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Why has car and home insurance become so expensive?

(NewsNation) — Inflation remains a persistent problem, and surging insurance rates are one of the reasons why.

Car insurance prices are up more than 22% over the past year, according to the latest Consumer Price Index (CPI). Renters insurance is also up 4.6% year over year, outpacing the overall inflation rate of 3.5%.

Homeowners insurance isn’t factored into the CPI, but insurance brokerage Policygenius determined those costs rose more than 20% from 2022 to 2023.

In Florida, where home insurance premiums have skyrocketed, some annual policies now cost over six figures.

Mark Friedlander, director of corporate communications at the Insurance Information Institute, says the national rise in insurance costs is not because companies are squeezing consumers.

“The premiums are not keeping up with the loss cost, it’s still, in both the home and auto sectors, well above what is being collected in premiums,” he said.

Instead, Friedlander said the recent uptick is due to a combination of extreme weather, costlier repairs, more accidents with significant damage and higher reinsurance costs.

Car Insurance

Price compared to a year ago: +22.2%, per the CPI

Avg. cost (Apr. 2024): $2,314 per year for full coverage, $193 per month, according to Bankrate

Largest premium change by state (2023 to 2024): Missouri (+44%), Colorado (+37%), Nevada (+28%), Michigan (+25%), Florida (+24%), per Bankrate

Why are costs higher?

  • Repairs are more expensive: New high-tech features have made fixes more costly, helping push the average collision claim up nearly 60% since 2020.
  • Accidents are causing more damage: Safety improvements have made cars more likely to absorb damage in a crash, but that fragility means even minor accidents can lead to expensive repairs.
  • Driving became more dangerous during the pandemic: Nearly 43,000 people died in U.S. traffic crashes in 2021, the highest number in 16 years.
  • Labor and supply shortages: Supply chain disruptions and higher labor costs have also driven up repair costs.

Where do we go from here?

Price hikes are likely to continue in 2024 but at a slower pace than in recent years. Insurify estimates car insurance costs will go up by 7% this year.

Homeowners Insurance

Price change from 2022 to 2023: +21%, according to Policygenius

Avg. cost (National): $1,754 per year, $146 per month, according to Policygenius

States with the highest increases (2021 to 2023): Florida (+68%), New Mexico (+47%), Colorado (+46%), Idaho (46%), Texas (+46%), per Policygenius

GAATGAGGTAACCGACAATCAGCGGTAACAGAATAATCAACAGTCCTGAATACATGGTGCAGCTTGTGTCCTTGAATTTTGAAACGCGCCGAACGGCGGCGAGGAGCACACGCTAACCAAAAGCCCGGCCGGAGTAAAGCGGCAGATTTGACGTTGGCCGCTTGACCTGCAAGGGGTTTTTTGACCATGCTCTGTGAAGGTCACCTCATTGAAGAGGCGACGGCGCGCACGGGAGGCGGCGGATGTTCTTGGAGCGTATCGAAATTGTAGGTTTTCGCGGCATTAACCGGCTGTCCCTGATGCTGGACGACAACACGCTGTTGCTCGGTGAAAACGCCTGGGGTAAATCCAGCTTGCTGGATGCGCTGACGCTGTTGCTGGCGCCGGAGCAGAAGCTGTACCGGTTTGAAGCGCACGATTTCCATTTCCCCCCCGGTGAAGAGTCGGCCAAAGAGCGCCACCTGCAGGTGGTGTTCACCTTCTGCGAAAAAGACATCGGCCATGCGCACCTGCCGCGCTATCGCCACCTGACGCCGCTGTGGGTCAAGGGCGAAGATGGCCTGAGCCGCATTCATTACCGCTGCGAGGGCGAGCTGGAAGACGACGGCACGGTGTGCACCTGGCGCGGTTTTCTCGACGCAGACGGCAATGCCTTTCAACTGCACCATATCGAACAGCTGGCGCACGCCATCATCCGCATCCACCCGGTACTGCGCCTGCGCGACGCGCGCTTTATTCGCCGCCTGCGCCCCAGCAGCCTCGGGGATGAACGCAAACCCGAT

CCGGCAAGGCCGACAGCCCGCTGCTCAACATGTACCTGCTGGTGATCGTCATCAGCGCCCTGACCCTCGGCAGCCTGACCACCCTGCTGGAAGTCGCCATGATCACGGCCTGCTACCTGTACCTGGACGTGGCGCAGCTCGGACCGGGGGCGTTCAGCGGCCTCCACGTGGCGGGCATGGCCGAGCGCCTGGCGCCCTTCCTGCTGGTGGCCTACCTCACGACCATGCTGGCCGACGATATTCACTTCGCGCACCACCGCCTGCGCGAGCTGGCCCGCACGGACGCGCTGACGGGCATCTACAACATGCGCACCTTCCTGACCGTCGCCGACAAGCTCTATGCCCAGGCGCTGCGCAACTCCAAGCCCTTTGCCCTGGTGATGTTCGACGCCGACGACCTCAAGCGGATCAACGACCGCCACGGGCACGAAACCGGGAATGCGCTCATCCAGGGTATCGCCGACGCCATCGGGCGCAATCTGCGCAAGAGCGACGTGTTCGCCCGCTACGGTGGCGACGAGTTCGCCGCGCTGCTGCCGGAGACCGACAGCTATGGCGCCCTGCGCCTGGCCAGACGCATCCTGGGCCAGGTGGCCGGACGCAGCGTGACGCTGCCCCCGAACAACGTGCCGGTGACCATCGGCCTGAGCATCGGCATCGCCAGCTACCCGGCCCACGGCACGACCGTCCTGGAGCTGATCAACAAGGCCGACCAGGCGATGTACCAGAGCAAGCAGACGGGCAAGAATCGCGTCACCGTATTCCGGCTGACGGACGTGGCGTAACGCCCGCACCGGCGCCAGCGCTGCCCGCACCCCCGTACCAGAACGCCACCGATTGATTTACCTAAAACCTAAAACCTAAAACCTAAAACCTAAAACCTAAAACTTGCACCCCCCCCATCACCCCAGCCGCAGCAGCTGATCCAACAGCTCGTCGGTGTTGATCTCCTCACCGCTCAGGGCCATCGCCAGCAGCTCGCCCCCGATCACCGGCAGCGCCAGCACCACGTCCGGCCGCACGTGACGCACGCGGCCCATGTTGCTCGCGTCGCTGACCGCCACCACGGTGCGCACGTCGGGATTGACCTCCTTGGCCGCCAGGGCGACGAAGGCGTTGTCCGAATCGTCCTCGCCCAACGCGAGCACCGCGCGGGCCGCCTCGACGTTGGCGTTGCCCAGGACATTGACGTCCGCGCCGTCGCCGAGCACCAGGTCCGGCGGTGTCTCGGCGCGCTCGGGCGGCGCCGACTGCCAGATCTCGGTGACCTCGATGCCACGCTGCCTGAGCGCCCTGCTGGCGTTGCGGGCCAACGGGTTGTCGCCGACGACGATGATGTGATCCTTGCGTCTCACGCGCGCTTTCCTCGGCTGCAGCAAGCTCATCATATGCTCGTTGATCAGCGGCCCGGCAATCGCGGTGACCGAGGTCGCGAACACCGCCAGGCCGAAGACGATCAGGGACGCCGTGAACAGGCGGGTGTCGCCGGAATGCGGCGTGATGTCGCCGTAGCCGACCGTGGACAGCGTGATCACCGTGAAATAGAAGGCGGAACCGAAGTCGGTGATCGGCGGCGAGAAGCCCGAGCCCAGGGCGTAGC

Why are costs higher?

  • Extreme weather: In 2023, the U.S. experienced a record 28 separate billion-dollar weather and climate disasters. Last year, severe thunderstorms alone led to more than $60 billion in losses across the U.S., the highest level ever, Friedlander said.
  • Reinsurance rates are up: Insurance companies pay for their own insurance to protect themselves, and those costs are up by as much as 50% this year.
    • “When your insurance company pays more for reinsurance, that’s a pass-along cost to consumers,” Friedlander said, noting that those effects may not show up in prices right away.
  • Inflation: Residential building and construction labor costs have risen in recent years, pushing insurers to raise premiums.
  • A recent Bloomberg Intelligence analysis found that including homeowners insurance in the inflation data could have added about 0.8% to last year’s CPI increase of 3.4%.

Where do we go from here?

Insurify projects a 6% increase in 2024, which would place rates at $2,522 by the end of the year, the company said in a recent report.

Renters Insurance

Price compared to a year ago: +4.6%

Avg. cost (National): $148 per year, $12 per month, according to NerdWallet

Most expensive states (2024): Louisiana ($253 per year), Mississippi ($252 per year), Arkansas ($225 per year), Oklahoma ($210 per year), Georgia ($194 per year), per NerdWallet

Why are costs higher?

  • Like other types of insurance, as prices for all items rise, so does the cost to insure them.
  • “More landlords than ever before are requiring it in lease agreements, so we’re seeing definitely an uptick in the volume of renters insurance versus past years,” Friedlander pointed out.

Where do we go from here?

Renters insurance has risen at a slower rate than car and home insurance in recent years and remains relatively affordable by comparison. For that reason, Friedlander recommends it as a good way to protect your personal property, which is not covered by your landlord’s insurance policy.

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